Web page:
The Covid-19 pandemic and subsequent travel restrictions have brought much of the global airline industry to a standstill. To find out how the pandemic is currently impacting African airlines and what the industry could look like after the crisis, London-based corporate network Invest Africa recently hosted a webinar that brought together several airline CEOs. Here is what we learnt from the discussion.
Many airlines are facing a cash crunch
The precarious financial circumstances in which some African airlines find themselves was aptly highlighted when Kenya Airways CEO Allan Kilavuka apologised for joining the webinar late because he was locked in a call with the airline’s bankers. “The challenge that we are facing is … how do we conserve cash in the short run, and then how do we remain sustainable in the long run,” he said.
Kilavuka explained Kenya Airways has already significantly slashed costs, with some staff taking up to 80% pay cuts.
Last week, Air Mauritius went into voluntary administration. Air Mauritius noted it didn’t file for bankruptcy and rather, the objective for going into administration is to safeguard the interests of the company and re-engineer its activities so it can take off again once this crisis is over. Kilavuka believes this is a step some other African airlines will also have to take. “I think [Air Mauritius] is the first of many airlines in Africa … that will be doing that.”
Demand will take a long time to come back
Demand for scheduled passenger flights is not likely to fully recover anytime soon. While travel restrictions make it impossible to fly to certain destinations, many people will likely shun air travel for fear of contracting the virus.
According to Rodger Foster, CEO of South African carrier Airlink, following the 9/11 terrorist attacks in 2001, his airline lost 40% of its business and it took more than four years for demand to bounce back to previous levels. He added that 9/11, the financial crisis of 2007–08 or even the 2002–04 SARS outbreak cannot be used as proxies for how the current scenario will play out. “In this situation, we envision something completely different. This is the first time we have ever seen air transportation shut down in its entirety.”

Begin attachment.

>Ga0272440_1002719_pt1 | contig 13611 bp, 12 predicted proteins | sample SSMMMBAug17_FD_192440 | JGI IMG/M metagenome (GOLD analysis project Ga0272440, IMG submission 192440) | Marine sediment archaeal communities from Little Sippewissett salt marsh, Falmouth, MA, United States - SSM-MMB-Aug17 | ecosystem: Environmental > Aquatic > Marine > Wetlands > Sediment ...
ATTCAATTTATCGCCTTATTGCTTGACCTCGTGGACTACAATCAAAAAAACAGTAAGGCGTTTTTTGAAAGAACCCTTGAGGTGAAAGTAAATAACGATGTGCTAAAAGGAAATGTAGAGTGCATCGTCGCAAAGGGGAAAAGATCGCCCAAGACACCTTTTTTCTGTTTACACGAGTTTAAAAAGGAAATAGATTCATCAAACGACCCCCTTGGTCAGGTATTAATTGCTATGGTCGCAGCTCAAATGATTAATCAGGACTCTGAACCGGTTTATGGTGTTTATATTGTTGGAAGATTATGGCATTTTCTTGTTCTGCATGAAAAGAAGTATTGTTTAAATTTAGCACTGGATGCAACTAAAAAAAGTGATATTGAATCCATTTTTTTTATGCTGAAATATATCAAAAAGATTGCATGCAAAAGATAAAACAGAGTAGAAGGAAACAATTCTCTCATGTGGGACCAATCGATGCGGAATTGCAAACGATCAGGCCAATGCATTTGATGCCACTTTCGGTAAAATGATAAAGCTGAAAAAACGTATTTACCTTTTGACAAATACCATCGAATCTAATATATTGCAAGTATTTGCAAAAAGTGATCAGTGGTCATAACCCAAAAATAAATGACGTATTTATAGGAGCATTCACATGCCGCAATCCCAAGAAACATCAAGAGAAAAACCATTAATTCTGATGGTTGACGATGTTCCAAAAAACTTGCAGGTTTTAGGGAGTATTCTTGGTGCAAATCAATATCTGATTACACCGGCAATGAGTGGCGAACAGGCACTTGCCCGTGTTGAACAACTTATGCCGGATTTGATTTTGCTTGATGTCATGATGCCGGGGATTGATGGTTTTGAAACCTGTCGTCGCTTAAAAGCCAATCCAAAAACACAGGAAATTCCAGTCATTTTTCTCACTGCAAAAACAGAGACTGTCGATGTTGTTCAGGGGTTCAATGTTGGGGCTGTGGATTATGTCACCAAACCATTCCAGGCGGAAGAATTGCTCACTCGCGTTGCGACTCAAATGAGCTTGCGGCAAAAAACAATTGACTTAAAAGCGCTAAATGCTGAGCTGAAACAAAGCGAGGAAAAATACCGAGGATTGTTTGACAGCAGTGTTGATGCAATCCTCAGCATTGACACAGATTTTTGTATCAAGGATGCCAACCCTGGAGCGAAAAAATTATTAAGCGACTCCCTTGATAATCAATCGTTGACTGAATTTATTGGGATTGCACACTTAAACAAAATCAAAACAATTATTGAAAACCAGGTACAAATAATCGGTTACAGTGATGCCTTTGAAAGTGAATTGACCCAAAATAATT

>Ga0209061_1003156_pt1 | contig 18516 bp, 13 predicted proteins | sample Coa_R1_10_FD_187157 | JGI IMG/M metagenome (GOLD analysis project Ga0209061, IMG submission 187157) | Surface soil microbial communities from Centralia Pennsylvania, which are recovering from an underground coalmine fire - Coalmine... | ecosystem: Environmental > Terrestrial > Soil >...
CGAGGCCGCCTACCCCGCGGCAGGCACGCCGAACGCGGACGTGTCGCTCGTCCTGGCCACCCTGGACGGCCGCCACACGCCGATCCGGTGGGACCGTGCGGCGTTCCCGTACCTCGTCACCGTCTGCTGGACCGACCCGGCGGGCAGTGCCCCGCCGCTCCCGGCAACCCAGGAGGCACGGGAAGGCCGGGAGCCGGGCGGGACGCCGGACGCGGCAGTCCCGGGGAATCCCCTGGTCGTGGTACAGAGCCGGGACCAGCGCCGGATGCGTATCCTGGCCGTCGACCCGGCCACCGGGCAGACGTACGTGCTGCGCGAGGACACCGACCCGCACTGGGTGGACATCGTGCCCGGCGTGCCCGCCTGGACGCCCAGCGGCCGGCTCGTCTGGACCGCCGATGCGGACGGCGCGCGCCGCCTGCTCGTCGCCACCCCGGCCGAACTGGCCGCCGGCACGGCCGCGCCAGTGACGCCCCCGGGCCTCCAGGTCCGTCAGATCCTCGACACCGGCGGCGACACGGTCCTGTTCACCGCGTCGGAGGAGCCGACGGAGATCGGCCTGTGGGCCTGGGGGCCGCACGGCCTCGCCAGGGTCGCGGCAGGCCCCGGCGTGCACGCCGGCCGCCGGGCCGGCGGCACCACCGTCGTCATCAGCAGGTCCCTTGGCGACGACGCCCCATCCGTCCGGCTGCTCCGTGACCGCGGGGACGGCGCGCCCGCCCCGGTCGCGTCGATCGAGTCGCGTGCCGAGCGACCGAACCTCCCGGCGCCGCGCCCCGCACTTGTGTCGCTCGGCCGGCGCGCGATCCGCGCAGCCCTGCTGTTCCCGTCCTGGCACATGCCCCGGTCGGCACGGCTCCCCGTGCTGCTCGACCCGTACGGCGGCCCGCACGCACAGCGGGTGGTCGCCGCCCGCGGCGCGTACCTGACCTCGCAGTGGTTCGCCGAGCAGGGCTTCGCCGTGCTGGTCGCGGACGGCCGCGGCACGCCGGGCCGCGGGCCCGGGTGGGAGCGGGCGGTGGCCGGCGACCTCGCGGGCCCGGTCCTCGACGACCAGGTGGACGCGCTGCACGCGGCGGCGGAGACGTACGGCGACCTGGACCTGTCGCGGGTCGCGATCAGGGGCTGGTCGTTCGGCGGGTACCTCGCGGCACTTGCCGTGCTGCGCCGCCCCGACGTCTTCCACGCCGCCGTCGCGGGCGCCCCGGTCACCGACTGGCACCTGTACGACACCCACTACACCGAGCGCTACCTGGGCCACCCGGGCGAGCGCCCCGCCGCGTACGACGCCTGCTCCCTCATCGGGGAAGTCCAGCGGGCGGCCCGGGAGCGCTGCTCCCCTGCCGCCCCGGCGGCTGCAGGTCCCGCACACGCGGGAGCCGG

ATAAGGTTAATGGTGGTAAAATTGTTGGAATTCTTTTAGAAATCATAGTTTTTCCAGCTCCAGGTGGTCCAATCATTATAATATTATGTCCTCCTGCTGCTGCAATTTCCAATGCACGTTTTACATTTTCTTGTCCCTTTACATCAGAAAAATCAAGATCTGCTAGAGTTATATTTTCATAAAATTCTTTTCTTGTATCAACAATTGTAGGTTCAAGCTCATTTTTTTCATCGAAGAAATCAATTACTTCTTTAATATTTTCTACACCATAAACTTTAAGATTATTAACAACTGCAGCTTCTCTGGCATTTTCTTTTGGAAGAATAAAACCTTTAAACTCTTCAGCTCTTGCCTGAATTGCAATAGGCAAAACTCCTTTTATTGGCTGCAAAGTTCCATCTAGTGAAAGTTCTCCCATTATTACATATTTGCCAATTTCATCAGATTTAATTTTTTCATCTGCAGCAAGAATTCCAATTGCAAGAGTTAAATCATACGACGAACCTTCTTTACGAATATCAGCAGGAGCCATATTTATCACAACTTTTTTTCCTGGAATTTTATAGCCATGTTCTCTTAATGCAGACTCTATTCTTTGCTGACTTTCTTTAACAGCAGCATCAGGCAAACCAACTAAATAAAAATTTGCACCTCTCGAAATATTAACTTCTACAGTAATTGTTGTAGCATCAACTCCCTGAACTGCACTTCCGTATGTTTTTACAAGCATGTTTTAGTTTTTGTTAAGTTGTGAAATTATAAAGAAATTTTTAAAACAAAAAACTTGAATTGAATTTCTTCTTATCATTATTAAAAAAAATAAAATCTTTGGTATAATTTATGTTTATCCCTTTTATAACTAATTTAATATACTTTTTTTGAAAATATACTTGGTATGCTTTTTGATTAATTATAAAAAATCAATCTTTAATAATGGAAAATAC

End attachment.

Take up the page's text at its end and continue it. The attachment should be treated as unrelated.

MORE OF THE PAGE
Foster anticipates Airlink’s South African domestic flights to be the first to resume operations, followed by business-related cross-border travel. The last routes to open will be high-end tourism destinations such as Okavango Delta and Kruger National Park. He said once domestic air travel restrictions are lifted, Airlink is likely to initially introduce just 3% of its pre-Covid-19 capacity. While the airline usually flies over 55 routes per day, it is going to select its five best performing routes and operate only three planes on those five routes.
Yet, the crisis could have a silver lining for Airlink. Foster explained the airline operates mostly small aircraft and these could fill a gap on routes traditionally serviced by larger aircraft but for which there won’t be adequate demand.
Industry consolidation all but certain
A post-Covid-19 world won’t have enough space for all of the over 200 airlines operating in Africa, according to Foster. “I don’t believe the new market can sustain that number of players and I also don’t believe the new market will be able to sustain the capacity that was in the game previously.”
These sentiments were echoed by Kenya Airways’s CEO Kilavuka, who said industry consolidation will be essential going forward. “It will be important for us to consolidate both within the country and also across the various African countries. So that we can be able to utilise our assets in a more effective way. So, I personally believe we need to do that,” he noted.
Airlines will have to work together
The airline executives all agreed they will have to co-operate following the upheaval of Covid-19. “The issue of collaboration will really have to come into play now more than ever in terms of airlines working together, especially for some of these thin routes going forward,” commented Yvonne Makolo, CEO of Rwanda’s flag carrier RwandAir.
African airlines could also reduce their overheads by sharing functions such as aircraft maintenance, pilot training, catering and certain back-office activities. “If you went to a five-star hotel, you would have five restaurants and one kitchen,” is the analogy James Hogan, executive chairman of Knighthood Capital Partners and former CEO of Etihad used to explain how airlines can reduce the duplication of overhead costs.
He added because Africa’s airline industry is relatively young, it has a unique opportunity to leapfrog old legacy ways of doing business.
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